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Structure-function analysis of 11β-hydroxysteroid dehydrogenase

Lawson, Alexander James Frank (2010)
Ph.D. thesis, University of Birmingham.

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11β-hydroxysteroid dehydrogenase type 1 (11β-HSD1) is a key enzyme in the conversion of cortisone to the functional glucocorticoid hormone cortisol. This activation has been implicated in several human disorders, notably the metabolic syndrome where 11β-HSD1 has been identified as a novel target for potential therapeutic drugs. Crystal structures have revealed the presence of a pronounced hydrophobic surface patch lying on two helices at the C-terminus. The physiological significance of this region has been attributed to facilitating substrate access by allowing interactions with the endoplasmic reticulum membrane. In order to initiate investigations into the potential interaction between 11β-HSD1 and membrane, hydrophobic residues in the C-terminal helices of human and guinea pig 11β-HSD1 were mutated to glutamic acid. One of these mutants, F278E, displayed greatly increased yields of soluble protein on expression in E.coli together with an increase in both monodispersity and activity. No change in structure was observed when compared to the previously reported wild-type structure. Human F278E 11β-HSD1 enzyme was then used as a background to construct a hybrid dimer system to analyse novel heterozygous mutations in the HSD11B1 gene (R137C and K187N) which are thought to give rise to cortisone reductase deficiency (CRD). Expression of the heterodimers in E.coli revealed that the negative effects of both mutations can extend to the normally-active WT partner, leading to a marked suppression of 11β-HSD1 activity, which could account for the phenotype observed in patients presenting with CRD. Finally, a comparison of human WT and F278E 11β-HSD1 enzymes was used to probe the membrane association of 11β-HSD1. A combination of western blot analysis and fluorescence quenching experiments revealed that the binding of 11β-HSD1 to membrane is via both hydrophobic and electrostatic interactions.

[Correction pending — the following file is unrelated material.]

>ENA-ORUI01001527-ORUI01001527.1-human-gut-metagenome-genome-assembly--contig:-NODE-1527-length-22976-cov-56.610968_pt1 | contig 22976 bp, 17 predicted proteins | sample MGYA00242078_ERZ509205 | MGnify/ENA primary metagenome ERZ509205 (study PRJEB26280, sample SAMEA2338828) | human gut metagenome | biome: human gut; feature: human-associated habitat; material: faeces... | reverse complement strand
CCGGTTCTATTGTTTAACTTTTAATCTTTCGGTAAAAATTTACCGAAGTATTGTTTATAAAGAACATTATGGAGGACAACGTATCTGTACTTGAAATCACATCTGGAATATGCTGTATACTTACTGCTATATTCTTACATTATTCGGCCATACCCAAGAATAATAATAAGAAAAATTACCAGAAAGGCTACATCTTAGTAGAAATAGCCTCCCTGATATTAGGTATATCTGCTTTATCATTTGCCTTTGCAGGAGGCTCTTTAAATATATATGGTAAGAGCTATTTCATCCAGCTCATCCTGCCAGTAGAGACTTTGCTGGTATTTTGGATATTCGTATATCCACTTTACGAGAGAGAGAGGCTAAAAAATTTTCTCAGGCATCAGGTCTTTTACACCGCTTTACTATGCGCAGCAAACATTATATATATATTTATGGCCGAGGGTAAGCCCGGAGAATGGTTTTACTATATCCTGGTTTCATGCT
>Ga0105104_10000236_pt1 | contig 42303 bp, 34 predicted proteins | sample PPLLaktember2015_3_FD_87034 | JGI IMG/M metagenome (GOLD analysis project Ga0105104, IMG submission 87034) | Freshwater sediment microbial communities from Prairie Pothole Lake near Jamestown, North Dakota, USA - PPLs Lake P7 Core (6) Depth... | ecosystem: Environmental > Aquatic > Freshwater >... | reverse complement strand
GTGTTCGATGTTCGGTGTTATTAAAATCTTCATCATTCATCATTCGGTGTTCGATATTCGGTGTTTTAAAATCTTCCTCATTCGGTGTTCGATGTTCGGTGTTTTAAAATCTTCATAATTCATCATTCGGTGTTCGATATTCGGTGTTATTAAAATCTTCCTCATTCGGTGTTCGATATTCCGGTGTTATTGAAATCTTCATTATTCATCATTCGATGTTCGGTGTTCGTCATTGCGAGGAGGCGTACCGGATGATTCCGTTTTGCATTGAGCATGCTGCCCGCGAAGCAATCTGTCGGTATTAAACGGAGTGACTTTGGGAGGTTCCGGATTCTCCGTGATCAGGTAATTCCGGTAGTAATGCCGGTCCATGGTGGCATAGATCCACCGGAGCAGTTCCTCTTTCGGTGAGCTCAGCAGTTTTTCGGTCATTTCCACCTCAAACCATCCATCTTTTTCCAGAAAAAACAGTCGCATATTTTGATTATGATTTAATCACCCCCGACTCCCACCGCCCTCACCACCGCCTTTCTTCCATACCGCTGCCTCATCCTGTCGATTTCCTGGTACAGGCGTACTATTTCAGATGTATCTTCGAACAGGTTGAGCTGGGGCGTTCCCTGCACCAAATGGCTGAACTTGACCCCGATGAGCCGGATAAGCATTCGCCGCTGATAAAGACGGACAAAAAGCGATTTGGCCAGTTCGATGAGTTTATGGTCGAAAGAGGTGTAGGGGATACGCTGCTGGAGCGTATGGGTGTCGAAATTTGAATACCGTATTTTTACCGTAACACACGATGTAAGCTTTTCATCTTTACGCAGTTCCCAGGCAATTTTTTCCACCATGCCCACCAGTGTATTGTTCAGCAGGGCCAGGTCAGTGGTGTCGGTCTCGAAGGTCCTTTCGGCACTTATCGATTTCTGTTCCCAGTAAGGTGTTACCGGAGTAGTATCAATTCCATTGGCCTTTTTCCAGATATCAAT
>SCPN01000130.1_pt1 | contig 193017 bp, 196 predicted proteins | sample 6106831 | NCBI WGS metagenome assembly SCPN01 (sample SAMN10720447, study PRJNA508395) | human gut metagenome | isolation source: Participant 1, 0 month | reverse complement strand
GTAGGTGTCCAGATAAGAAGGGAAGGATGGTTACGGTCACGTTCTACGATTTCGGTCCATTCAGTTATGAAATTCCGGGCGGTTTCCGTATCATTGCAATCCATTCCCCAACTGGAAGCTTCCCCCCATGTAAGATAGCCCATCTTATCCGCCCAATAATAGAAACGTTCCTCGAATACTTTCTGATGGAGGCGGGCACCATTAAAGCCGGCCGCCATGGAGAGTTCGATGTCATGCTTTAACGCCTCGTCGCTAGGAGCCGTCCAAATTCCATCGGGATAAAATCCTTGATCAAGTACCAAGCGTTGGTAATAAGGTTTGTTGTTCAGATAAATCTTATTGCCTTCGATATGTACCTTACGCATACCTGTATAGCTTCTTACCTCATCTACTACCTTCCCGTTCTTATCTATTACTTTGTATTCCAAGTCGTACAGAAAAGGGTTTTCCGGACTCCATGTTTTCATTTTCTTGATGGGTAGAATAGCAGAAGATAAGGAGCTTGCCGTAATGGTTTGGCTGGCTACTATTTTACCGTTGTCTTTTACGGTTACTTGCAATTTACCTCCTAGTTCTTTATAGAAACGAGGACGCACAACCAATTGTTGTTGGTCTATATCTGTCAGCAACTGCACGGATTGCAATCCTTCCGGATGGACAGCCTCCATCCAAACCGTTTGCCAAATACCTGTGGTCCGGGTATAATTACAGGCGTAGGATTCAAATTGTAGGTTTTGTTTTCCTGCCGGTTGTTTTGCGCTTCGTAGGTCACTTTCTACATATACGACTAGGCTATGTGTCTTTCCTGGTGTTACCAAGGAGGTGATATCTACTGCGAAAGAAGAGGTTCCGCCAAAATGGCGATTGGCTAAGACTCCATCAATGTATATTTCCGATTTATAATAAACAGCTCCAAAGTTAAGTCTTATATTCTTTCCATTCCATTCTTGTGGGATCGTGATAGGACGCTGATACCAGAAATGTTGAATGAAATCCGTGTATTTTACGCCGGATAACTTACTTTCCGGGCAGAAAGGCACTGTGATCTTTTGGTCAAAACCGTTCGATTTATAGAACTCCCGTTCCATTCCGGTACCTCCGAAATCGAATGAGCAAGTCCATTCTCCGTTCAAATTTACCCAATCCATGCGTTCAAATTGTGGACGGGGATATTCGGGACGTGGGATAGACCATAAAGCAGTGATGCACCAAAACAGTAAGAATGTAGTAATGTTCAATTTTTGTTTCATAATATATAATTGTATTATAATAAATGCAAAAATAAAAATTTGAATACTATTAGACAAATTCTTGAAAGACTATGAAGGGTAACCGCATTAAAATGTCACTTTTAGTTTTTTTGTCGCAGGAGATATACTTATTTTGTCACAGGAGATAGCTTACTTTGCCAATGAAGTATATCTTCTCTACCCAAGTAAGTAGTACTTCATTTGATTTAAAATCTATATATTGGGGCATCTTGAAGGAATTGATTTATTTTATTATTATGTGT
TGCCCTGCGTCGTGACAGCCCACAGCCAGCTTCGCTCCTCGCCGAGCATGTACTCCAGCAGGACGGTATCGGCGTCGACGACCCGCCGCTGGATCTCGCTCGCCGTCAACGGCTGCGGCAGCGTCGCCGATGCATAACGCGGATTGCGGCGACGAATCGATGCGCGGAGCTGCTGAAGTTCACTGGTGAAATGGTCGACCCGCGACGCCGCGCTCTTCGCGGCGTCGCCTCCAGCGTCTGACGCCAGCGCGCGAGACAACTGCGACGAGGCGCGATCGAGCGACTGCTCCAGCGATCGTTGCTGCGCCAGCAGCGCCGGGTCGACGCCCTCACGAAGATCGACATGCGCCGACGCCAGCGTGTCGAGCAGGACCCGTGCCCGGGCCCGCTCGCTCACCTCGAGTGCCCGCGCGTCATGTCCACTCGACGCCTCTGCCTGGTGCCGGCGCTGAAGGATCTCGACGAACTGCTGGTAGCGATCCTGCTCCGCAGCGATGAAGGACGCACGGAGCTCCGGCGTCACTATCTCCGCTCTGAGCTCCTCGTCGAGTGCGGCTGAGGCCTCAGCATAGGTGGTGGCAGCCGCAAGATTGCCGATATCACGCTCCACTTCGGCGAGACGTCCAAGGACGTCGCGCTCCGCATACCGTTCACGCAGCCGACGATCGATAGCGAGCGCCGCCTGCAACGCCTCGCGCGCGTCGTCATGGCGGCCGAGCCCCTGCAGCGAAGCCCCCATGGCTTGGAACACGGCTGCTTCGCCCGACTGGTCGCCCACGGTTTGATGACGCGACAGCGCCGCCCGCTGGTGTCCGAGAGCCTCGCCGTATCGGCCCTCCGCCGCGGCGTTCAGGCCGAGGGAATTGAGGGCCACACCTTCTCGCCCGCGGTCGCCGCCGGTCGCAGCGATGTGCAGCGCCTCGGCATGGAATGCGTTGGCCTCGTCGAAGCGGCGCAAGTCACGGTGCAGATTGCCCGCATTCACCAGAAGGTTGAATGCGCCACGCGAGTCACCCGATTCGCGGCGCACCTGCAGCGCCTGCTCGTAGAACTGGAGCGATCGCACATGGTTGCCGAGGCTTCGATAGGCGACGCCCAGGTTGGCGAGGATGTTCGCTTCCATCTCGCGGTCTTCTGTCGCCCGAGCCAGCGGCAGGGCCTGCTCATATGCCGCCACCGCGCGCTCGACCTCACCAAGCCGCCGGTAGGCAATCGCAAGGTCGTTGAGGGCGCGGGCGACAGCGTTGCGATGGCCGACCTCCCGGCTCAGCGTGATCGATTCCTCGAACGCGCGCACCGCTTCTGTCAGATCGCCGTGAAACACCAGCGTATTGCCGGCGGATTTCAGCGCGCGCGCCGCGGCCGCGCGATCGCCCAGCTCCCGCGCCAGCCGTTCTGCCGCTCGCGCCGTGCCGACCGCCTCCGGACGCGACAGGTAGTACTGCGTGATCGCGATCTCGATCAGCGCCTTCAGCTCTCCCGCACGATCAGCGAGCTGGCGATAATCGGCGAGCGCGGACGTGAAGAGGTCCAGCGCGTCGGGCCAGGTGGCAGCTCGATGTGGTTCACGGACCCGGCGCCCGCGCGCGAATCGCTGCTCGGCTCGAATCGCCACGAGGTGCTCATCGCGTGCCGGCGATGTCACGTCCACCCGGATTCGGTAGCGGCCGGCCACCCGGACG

Type of Work:Ph.D. thesis.
School/Faculty:Colleges (2008 onwards) > College of Life & Environmental Sciences
Department:School of Biosciences
Additional Information:

Appendix one is published in Protein Science. 18(7): 1552-63 /

Subjects:QD Chemistry
QP Physiology
Institution:University of Birmingham
ID Code:1198
This unpublished thesis/dissertation is copyright of the author and/or third parties. The intellectual property rights of the author or third parties in respect of this work are as defined by The Copyright Designs and Patents Act 1988 or as modified by any successor legislation. Any use made of information contained in this thesis/dissertation must be in accordance with that legislation and must be properly acknowledged. Further distribution or reproduction in any format is prohibited without the permission of the copyright holder.
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